The Surprising Reason 'The Walking Dead' Fans Will Love 'Outcast,' According To The Series' Creator
Robert Kirkman, the mastermind behind The Walking Dead franchise, wants you to know something about his new television venture Outcast: “There are no zombies.” However, that doesn’t mean the show won’t have the ability to rock your world just as much as the beloved TWD does. The writer and executive producer is adapting another one of his comics for the small screen and this time, he’s going dark. With no relation to TWD whatsoever, Outcast explores demonic possession dominating the lives of locals (one in particular, Kyle Barnes, played by Patrick Fugit) in a small southern town. It includes familiar tropes of exorcism stories, yet many more layers. Like I said, nothing to do with zombies. That said, after catching up with Kirkman and his Outcast wingman, show runner/writer/executive producer Chris Black, in Los Angeles on Tuesday, I learned the unexpected ways TWD die-hards will find familiarity and enjoyment in Kirkman’s new on-screen baby.
“One of the things that makes The Walking Dead as popular as it is is the fact that it’s so unlike anything else on television,” Kirkman says. I think we’d all agree. Although storylines and themes completely differ between the two stories, Kirkman sheds light on a specific element that ties them together. “TWD offers this atmosphere of anything could happen at any time. There’s not really a way to telegraph what’s going to happen, there’s not really a way to guess where the story’s going,” says the 37-year-old. “I think Outcast offers that exact same thing, but it proves that experience in much different ways.”
So if there are no zombies, what makes Outcast so suspenseful and, at times, random? “It’s a much creepier, much more foreboding dread that’s in this town that centers around this phenomenon that’s happening around them,” Kirkman says. “But this is very much an unexpected show that goes into some places you're not going to be able to anticipate.”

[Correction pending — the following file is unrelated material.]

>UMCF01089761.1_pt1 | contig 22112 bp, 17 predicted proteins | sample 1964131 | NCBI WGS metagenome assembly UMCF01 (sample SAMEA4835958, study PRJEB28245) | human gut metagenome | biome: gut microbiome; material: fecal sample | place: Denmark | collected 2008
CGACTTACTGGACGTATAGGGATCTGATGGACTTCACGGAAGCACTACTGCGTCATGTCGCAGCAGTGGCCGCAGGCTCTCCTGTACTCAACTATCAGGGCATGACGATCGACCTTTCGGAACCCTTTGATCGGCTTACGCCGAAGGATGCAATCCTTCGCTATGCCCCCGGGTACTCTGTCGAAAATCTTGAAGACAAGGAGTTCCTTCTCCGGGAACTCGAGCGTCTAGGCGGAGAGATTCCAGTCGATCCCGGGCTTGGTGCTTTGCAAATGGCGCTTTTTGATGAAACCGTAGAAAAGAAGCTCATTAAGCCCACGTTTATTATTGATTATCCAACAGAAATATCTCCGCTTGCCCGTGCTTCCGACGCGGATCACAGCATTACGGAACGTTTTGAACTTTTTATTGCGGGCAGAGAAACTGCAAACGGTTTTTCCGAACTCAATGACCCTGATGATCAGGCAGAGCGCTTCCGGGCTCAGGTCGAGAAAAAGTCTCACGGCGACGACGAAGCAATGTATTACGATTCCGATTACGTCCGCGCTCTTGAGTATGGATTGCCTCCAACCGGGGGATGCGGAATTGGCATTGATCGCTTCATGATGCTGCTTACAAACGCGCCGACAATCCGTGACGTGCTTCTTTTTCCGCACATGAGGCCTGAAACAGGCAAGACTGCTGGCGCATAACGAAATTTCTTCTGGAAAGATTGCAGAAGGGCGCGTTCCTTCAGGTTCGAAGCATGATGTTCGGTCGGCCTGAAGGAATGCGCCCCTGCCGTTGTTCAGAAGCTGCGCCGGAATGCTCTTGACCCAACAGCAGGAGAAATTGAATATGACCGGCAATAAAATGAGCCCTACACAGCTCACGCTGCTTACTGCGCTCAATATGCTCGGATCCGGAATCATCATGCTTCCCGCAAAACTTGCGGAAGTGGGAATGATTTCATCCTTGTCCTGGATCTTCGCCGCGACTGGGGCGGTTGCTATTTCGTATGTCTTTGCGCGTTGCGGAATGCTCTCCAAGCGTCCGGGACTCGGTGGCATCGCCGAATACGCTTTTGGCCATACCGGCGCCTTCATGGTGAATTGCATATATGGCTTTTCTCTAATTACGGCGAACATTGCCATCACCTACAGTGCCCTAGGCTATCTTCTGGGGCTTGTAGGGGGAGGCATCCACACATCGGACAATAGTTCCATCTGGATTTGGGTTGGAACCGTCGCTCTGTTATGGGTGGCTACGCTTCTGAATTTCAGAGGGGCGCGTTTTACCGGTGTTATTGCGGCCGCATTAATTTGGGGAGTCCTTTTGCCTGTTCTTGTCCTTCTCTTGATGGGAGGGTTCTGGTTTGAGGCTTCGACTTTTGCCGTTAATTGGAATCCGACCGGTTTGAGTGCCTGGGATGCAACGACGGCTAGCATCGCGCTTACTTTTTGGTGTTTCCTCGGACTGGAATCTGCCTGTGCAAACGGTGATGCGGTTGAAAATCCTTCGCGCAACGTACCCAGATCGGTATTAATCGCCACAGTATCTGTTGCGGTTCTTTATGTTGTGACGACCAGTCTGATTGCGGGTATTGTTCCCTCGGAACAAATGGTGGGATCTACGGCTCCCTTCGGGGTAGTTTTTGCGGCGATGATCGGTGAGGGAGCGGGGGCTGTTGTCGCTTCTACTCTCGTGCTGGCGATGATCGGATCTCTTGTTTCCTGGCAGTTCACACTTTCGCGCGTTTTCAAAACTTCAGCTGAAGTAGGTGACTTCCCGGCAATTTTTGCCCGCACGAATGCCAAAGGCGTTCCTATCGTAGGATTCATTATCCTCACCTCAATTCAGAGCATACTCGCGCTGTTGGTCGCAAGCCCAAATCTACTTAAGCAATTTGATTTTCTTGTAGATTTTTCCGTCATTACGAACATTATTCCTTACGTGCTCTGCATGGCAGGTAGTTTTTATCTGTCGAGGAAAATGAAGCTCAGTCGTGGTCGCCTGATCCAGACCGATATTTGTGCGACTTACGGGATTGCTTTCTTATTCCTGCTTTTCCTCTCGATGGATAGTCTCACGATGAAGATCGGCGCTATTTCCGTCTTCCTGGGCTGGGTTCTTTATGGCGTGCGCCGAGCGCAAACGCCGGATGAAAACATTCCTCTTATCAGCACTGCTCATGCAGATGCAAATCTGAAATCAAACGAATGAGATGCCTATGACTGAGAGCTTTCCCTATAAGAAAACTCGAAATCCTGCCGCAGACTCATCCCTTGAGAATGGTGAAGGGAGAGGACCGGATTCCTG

There’s also the aspect of being niche. Breaking into the zombie genre was Kirkman’s first challenge. Demonic possession is his next, and hopefully, fans will tip their hats.
One thing that is similar is the fact that we’re exploring a specific genre in new ways the same way that TWD explored the zombie genre and did different things with it and became the zombie movie that never ends. This is going to be the exorcism story where they actually treat demonic possession like a solvable problem. They’re not going to do just one case and then go, 'Welp, we’re gonna go home and hope this doesn’t happen again, but we’re never gonna do anything to actually try to prevent that.' This is about the journey of trying to find out what is going on and how to prevent it.
At this point Kirkman has proved himself to be an amazing storyteller, so fans shouldn’t expect anything less from him. Take it from his sidekick Black, who says he was a huge fan of TWD before joining this project. “I think what people appreciate about TWD is that they appreciate about any good story well told. I was a fan, had been a passionate fan of TWD since the beginning and I was a fan of the zombie genre.” But if there’s one thing Black wants to see live on through Outcast, it isn’t the zombies. It’s the fans’ commitment to the show and its characters.
“The reason I kept watching [TWD] is because I invested in those people, I invested in the characters, started following those stories. The true horror of that show, for me, was not from zombie carnage, but was from the ongoing threat being presented to people that I cared about,” says Black. “I hope that [with] absent zombies in Outcast, you will will feel the threats to [characters] the same way and you’ll invest in [them] the same way you invested in Rick and Glenn and everybody.”
So I suggest TWD fans give Outcast, which is on Cinemax at 10 pm PT/ET, a chance. Because Kirkman's new crew, though they are not zombies, is worth your time. I promise.
Images: HBO (2)